You have tried hard enough

You have tried hard enough and you have done enough.  I know it is hard to leave (I'm still stuck in "should I stay or should I go" mode), but I think you would be justified in splitting from your husband.  Have you been perfect?  No, but none of us is or can be.  It sounds as though you have gone above and beyond the call of duty for a spouse.  

BTW, the self-centeredness and the talking about himself in situations in which a conversation (both people get to talk) would be appropriate are characteristics of my husband, too.


First, realize that abuse is abuse, whether the person dishing it out can help it or not. You are not required to take abuse from the elderly, from the mentally ill, from people who came from abusive backgrounds, from alcoholics, from poor people, or from ADHDers. Although Melissa's book is great for those who are working together as a couple, if you are saddled with a person who will not do their part, your final decision will be, "Which do I want most? My mental health or my partners?" If your partner works with you, great! But if he does not, it will not be possible for you to have a relationship with this kind of person.

A good start is the book, "The verbally abusive relationship" by Patricia Evans. It spells out abuse in no uncertain terms, and you may be shocked to realize how much the abuser actually understands what he is doing, but has made the decision that he matters the most.

What to tell your children? You can't live with him anymore, you are too tired and unhappy from not having the help of an adult partner. That they can see him as much as they want! You won't use them as pawns, and you will always love him because he gave you such great kids. That he may be a great dad, and they should love him just like they always have. That you will try to make this as easy as possible on them. (Maybe, just maybe, if you make all these promises to him, he won't seek the revenge that some ADHDers are known for.)

You probably have a fair share of mental problems yourself from being criticized and blamed, for not being able to make sense out of a situation that makes no sense. Look up gaslighting and passive aggressiveness. Dig into articles about abusive partners. Look up complex PTSD and domestic abuse. You probably DO have it!!!!  Take ownership of the idea that most of the population agrees with YOU, not him, because most of the population is not ADHD. Accept that you just are not as strong as you always believed you were or that you could take it. You are just another normal human being with normal feelings, desires, and abilities. You are not superwoman. Your DH will never change under your present circumstances. He sounds like he has severe problems that you cannot solve, and you are just his crutch. He may feel better with you in a crappy relationship than he thinks he could do alone, so why would he want to rock the boat? What if he tries to change and can't? What if he is just unwilling to look at anyone but himself? Maybe he has a good bit of narcisism with that ADHD.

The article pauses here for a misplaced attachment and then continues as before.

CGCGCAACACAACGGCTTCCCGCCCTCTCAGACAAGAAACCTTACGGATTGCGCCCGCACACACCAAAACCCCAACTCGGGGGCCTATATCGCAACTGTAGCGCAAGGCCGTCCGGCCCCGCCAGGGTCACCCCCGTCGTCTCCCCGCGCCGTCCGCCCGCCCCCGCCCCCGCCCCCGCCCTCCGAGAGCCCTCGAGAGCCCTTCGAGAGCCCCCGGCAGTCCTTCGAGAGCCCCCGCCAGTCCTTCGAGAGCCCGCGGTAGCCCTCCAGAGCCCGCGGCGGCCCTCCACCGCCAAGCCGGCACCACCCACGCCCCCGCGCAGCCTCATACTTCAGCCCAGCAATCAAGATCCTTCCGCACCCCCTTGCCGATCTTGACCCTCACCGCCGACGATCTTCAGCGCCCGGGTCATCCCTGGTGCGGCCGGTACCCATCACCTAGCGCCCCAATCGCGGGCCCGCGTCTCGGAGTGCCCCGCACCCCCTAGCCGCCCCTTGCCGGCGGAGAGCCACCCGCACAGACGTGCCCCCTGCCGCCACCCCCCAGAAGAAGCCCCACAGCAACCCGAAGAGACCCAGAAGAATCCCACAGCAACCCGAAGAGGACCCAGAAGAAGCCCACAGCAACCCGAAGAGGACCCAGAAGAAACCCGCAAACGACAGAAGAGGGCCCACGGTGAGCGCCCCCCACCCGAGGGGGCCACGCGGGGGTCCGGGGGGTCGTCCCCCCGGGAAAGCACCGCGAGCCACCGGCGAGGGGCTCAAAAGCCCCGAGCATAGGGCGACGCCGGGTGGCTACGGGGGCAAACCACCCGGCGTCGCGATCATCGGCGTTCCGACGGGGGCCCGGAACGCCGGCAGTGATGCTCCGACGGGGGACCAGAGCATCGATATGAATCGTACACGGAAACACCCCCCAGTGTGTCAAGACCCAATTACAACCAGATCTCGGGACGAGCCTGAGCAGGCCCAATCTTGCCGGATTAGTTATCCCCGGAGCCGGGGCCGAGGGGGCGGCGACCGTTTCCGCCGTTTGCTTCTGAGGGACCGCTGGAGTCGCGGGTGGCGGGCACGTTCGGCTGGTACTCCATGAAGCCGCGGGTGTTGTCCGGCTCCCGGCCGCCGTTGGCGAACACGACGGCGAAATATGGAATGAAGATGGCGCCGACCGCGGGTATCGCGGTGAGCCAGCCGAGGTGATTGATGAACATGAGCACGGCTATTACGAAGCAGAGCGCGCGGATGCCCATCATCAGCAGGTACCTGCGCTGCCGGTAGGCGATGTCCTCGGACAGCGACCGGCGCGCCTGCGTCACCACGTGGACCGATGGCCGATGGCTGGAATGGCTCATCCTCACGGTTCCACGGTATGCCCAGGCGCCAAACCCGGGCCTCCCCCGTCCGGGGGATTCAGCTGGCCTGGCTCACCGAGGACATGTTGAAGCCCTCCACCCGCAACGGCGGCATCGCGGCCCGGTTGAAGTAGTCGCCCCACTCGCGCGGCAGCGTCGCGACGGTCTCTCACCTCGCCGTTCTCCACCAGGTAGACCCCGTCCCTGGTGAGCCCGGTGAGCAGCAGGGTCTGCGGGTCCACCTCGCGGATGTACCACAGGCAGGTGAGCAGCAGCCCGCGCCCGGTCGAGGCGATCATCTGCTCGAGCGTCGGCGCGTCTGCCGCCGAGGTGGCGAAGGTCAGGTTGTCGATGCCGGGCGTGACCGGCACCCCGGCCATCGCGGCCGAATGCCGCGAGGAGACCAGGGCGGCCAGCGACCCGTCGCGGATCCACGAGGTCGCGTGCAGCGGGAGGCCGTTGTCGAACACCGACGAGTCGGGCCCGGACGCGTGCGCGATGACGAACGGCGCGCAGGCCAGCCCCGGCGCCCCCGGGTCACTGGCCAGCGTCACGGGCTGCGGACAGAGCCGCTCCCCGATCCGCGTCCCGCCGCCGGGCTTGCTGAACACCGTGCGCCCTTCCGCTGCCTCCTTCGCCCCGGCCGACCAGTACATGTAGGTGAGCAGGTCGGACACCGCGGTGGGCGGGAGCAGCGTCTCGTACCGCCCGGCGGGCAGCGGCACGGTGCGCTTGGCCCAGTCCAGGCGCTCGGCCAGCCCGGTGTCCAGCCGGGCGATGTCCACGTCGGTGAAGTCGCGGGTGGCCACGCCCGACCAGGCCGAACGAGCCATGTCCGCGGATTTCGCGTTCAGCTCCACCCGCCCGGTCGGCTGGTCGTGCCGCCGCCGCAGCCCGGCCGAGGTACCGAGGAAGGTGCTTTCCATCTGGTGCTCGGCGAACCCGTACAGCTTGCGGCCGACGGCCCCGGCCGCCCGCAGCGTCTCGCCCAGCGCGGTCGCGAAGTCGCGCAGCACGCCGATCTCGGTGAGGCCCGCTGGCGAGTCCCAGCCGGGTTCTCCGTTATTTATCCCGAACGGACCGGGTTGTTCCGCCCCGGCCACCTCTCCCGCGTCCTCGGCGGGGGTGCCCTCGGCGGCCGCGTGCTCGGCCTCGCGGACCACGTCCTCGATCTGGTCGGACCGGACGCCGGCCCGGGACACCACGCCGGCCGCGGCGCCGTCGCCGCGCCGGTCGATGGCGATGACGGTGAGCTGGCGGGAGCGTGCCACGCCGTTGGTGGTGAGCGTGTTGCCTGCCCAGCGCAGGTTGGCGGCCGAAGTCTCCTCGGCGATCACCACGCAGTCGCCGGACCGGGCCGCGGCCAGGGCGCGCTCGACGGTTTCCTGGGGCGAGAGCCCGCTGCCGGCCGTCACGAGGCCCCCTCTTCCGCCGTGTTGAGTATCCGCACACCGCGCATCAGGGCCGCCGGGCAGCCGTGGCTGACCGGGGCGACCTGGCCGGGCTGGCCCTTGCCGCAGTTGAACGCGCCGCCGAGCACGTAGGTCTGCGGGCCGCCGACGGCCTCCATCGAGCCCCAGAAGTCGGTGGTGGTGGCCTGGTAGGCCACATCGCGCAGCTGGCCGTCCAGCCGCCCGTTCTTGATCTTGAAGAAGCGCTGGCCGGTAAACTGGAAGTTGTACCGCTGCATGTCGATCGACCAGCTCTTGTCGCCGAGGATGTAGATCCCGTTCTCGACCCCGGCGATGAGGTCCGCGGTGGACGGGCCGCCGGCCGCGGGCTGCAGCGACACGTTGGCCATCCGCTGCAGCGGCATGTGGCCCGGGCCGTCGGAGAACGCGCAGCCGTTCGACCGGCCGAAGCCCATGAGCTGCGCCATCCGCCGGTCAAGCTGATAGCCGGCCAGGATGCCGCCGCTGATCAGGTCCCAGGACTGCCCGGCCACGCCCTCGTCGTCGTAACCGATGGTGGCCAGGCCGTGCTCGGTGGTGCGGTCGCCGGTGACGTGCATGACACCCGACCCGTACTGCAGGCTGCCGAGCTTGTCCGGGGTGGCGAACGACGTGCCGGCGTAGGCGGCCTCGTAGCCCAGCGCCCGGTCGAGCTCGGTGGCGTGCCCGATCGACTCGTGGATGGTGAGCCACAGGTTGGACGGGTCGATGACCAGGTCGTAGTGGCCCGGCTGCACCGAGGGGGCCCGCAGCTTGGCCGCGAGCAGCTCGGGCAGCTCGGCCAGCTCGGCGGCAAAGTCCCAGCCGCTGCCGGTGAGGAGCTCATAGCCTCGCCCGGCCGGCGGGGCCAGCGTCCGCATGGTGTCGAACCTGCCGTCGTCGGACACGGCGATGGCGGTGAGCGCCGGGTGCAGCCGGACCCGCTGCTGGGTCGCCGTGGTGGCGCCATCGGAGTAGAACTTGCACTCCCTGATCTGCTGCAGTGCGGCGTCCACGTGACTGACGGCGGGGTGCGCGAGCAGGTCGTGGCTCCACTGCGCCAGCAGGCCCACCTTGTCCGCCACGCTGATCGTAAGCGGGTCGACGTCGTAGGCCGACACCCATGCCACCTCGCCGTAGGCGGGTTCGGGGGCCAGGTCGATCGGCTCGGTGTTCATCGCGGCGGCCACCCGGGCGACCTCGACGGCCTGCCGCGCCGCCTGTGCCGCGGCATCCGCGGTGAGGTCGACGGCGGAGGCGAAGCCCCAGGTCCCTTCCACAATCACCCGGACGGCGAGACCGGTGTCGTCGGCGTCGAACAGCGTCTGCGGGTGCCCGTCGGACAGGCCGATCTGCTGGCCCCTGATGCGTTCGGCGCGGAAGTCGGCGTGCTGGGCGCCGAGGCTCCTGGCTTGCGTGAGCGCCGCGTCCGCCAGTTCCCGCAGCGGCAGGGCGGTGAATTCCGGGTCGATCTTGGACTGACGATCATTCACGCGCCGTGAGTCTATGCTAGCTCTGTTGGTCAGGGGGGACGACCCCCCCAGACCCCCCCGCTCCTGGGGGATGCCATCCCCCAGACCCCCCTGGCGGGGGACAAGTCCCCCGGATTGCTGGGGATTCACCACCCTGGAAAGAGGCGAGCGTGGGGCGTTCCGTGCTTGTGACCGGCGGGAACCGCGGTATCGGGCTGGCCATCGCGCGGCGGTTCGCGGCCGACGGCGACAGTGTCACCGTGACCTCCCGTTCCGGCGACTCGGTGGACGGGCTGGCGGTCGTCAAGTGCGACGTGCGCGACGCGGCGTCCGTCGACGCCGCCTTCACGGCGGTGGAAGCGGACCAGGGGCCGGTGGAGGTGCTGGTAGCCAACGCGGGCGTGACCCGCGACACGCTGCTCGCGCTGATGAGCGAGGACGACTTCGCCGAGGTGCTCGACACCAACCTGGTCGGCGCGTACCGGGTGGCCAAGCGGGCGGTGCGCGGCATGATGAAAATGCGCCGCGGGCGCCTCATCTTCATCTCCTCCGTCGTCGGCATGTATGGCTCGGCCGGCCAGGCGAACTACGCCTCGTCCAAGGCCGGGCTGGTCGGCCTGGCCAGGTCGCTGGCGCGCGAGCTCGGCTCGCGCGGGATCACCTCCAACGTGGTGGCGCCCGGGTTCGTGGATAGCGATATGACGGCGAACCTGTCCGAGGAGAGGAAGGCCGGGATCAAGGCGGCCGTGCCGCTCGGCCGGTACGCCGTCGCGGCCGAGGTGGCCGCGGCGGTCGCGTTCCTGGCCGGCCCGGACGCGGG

My ex DID go to counseling after we separated! It's amazing what they can do if they are miserable enough. But don't fall into their guilt trap if you decide to leave. You are not his mother!!! If you bite, he may play it for all it is worth. There is help out there, even for indigents. He will find it if he decides he needs it, believe me. But realize, their capacity for being miserable is much higher than yours.

If you were once reasonable happy, bright, productive, or whatever before you became so enmeshed with him, you can be that way again. Once he is gone, it will probably happen almost automatically, if you give it a little time. I'm going on 6 months since we divorced. Ex has found another playground and moved on. I struggled a little with bad dreams (about snakes.....), depression that came and went, a little loneliness -- but never during this time did I want him back. I stay on this website just to be sure I never look back at that relationship with blinders on again.

Prayers --



Lynnie, Rosered, thank you for taking the time to reply to my long, rambling post. I have see both of you here on these boards for a while now and feel like I practically know you. ((Hugs)).